This article is presented in conjunction with "Shop Talk," a three-part series of conversations beginning on March 24 to be held at SFMOMA and organized collaboratively with SFMOMA's Open Space blog. The series will focus on survival strategies artists develop and adopt to gain recognition and financial viability.
We want to maintain control over our work, directing our energies to the demands of social conditions, as opposed to those of the art market.1
—Group Material (1980)
Note to self—If maintaining control over the work equates with creative freedom, then creative freedom means freedom from the market, art or otherwise. While creative autonomy within my work can be established through an indifference to the art market, real autonomy and independence in the world at large is predicated on financial independence. This does not mean amassing a fortune—living standards are variable—but rather that independence is achieved when my financial obligations are within my means. So a job that is unrelated to my primary objectives and drains me of all creative impulse compromises my autonomy. Establishing fiscal stability on my own terms and maintaining creative production are the key components of an alternative autonomy.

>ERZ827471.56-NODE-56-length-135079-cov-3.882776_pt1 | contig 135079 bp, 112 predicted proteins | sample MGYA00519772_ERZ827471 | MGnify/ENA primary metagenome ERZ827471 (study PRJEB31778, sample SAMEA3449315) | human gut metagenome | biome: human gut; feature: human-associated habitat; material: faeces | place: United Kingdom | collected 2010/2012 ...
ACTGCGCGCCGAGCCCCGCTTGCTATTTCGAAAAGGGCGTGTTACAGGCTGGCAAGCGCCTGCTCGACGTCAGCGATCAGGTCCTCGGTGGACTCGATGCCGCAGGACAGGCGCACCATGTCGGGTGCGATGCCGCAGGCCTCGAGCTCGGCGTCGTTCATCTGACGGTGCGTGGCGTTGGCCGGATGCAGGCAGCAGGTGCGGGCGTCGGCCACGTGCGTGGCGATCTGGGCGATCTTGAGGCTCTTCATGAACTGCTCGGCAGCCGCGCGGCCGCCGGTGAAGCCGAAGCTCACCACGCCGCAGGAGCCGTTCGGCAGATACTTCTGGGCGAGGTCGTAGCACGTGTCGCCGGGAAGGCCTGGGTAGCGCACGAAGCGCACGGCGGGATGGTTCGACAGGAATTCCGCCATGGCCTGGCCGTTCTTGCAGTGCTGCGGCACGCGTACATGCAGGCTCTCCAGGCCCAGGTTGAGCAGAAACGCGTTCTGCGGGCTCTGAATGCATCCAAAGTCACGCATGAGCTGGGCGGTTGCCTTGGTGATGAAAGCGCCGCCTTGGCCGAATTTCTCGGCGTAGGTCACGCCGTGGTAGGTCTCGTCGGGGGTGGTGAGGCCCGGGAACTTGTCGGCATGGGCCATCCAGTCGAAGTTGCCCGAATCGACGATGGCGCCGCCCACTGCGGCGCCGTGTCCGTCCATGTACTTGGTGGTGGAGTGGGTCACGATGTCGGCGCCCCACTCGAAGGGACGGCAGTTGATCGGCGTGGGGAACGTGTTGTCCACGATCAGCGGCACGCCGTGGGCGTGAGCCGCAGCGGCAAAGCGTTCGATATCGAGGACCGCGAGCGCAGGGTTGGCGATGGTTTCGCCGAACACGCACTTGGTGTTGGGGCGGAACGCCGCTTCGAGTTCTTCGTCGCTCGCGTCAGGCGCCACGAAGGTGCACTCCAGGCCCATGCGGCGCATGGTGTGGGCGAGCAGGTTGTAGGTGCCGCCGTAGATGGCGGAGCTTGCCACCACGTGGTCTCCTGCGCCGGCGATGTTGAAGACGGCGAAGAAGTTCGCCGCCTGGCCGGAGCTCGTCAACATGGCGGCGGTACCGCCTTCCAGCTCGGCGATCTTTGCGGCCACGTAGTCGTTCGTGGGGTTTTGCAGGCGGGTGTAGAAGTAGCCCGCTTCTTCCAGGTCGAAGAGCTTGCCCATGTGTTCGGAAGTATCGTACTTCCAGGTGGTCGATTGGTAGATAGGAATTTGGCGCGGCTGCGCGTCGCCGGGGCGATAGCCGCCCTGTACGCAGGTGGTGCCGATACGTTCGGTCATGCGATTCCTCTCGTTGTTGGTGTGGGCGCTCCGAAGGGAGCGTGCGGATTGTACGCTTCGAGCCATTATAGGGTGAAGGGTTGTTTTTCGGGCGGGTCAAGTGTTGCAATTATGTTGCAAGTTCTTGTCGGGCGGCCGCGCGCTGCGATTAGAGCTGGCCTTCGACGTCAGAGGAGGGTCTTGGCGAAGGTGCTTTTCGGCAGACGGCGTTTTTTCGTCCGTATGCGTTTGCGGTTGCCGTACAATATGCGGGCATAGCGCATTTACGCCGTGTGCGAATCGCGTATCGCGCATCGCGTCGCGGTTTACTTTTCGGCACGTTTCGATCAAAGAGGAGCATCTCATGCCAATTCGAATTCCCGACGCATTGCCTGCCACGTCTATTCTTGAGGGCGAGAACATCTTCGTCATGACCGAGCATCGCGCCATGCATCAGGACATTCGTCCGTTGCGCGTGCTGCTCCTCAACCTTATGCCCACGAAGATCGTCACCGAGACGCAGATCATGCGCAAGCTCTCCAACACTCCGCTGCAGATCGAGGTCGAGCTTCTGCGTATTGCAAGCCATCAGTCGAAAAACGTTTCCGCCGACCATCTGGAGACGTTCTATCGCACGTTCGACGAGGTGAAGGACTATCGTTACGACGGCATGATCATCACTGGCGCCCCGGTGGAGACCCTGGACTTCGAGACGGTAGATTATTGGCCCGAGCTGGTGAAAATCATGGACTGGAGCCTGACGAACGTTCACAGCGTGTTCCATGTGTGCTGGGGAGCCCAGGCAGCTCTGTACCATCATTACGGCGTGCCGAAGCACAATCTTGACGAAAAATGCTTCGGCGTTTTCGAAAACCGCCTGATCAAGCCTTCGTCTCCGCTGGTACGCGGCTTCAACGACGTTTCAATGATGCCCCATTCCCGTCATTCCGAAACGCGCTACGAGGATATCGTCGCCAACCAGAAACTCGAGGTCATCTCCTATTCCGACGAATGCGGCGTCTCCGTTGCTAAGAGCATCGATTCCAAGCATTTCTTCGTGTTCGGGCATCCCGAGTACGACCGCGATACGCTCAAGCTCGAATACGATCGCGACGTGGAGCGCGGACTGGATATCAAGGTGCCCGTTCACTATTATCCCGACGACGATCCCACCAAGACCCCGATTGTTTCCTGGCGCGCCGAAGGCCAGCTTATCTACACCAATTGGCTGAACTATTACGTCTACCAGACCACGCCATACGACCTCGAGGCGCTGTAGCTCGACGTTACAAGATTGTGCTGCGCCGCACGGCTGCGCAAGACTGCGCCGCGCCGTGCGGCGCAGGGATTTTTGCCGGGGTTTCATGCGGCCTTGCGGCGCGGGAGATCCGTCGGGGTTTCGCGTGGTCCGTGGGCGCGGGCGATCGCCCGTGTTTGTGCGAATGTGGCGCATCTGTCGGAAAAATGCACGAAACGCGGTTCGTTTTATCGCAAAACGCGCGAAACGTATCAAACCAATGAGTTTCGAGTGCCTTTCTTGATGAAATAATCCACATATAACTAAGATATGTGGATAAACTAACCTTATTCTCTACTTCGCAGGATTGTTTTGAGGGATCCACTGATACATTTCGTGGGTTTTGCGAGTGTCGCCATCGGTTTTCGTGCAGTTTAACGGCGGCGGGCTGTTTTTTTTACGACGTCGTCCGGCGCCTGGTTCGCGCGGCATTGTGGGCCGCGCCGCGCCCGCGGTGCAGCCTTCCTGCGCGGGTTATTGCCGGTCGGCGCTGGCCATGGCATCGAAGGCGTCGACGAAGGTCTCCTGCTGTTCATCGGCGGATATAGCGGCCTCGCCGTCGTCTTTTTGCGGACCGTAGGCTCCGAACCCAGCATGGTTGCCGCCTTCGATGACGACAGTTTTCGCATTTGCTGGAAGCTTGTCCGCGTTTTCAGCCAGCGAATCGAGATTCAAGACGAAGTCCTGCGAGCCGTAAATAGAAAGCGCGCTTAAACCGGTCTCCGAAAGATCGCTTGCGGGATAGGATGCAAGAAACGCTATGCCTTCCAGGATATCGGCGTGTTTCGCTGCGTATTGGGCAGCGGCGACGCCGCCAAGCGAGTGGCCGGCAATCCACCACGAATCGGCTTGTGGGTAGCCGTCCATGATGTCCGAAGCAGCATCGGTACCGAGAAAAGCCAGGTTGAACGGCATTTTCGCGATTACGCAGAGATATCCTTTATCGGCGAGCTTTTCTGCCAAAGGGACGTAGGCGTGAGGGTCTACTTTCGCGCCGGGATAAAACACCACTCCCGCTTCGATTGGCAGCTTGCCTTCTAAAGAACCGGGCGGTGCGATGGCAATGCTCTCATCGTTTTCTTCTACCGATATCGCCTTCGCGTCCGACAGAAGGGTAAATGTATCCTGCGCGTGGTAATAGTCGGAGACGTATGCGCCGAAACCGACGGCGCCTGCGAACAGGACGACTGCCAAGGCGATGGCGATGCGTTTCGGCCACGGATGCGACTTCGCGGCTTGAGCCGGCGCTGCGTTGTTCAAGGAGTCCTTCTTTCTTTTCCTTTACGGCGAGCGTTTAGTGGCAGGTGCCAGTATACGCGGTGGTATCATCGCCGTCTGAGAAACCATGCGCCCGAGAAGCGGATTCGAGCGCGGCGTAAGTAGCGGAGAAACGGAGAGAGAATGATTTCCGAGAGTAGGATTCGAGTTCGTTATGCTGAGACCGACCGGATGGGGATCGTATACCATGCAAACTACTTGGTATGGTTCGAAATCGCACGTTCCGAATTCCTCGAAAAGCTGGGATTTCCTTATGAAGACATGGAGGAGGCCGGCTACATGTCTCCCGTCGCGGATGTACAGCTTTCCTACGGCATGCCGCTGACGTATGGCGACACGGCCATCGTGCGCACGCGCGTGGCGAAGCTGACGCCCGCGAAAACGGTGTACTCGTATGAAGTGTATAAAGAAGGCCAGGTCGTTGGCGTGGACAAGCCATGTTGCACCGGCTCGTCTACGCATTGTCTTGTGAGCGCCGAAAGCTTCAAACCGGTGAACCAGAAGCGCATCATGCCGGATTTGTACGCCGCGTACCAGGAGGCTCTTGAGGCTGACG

Directive—Strategize this one of two ways:
1. Work in direct opposition to capitalism and cultivate an alternative economy based on the exchange of goods rather than money. Do not participate in consumer culture, live close to the ground, and develop a taste for Dumpster diving.